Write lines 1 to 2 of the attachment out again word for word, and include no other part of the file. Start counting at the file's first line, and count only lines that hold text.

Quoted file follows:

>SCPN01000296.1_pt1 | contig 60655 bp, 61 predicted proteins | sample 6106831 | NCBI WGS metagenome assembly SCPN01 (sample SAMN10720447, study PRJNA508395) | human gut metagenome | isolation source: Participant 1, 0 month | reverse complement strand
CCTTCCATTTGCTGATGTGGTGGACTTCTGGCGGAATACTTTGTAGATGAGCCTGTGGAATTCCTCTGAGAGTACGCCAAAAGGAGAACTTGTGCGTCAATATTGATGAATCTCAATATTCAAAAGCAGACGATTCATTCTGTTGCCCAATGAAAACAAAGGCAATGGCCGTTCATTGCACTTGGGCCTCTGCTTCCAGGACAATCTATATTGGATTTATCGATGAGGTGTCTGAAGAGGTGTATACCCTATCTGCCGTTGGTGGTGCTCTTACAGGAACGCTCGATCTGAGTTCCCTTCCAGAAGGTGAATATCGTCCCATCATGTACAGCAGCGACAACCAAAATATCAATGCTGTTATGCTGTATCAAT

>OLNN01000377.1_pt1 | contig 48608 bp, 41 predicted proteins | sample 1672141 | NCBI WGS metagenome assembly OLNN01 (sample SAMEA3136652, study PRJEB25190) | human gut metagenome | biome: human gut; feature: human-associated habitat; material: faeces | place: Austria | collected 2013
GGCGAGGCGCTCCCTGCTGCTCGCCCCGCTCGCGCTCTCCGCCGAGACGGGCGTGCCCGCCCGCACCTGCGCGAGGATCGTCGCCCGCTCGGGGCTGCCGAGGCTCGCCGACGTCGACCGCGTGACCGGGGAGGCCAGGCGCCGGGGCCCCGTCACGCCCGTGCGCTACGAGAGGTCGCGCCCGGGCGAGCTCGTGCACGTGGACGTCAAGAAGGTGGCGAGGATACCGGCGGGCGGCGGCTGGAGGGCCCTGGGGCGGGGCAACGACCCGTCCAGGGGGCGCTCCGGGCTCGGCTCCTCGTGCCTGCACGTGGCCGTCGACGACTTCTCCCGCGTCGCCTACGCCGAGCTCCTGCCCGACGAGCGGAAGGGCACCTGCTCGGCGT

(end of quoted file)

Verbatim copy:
>SCPN01000296.1_pt1 | contig 60655 bp, 61 predicted proteins | sample 6106831 | NCBI WGS metagenome assembly SCPN01 (sample SAMN10720447, study PRJNA508395) | human gut metagenome | isolation source: Participant 1, 0 month | reverse complement strand
CCTTCCATTTGCTGATGTGGTGGACTTCTGGCGGAATACTTTGTAGATGAGCCTGTGGAATTCCTCTGAGAGTACGCCAAAAGGAGAACTTGTGCGTCAATATTGATGAATCTCAATATTCAAAAGCAGACGATTCATTCTGTTGCCCAATGAAAACAAAGGCAATGGCCGTTCATTGCACTTGGGCCTCTGCTTCCAGGACAATCTATATTGGATTTATCGATGAGGTGTCTGAAGAGGTGTATACCCTATCTGCCGTTGGTGGTGCTCTTACAGGAACGCTCGATCTGAGTTCCCTTCCAGAAGGTGAATATCGTCCCATCATGTACAGCAGCGACAACCAAAATATCAATGCTGTTATGCTGTATCAAT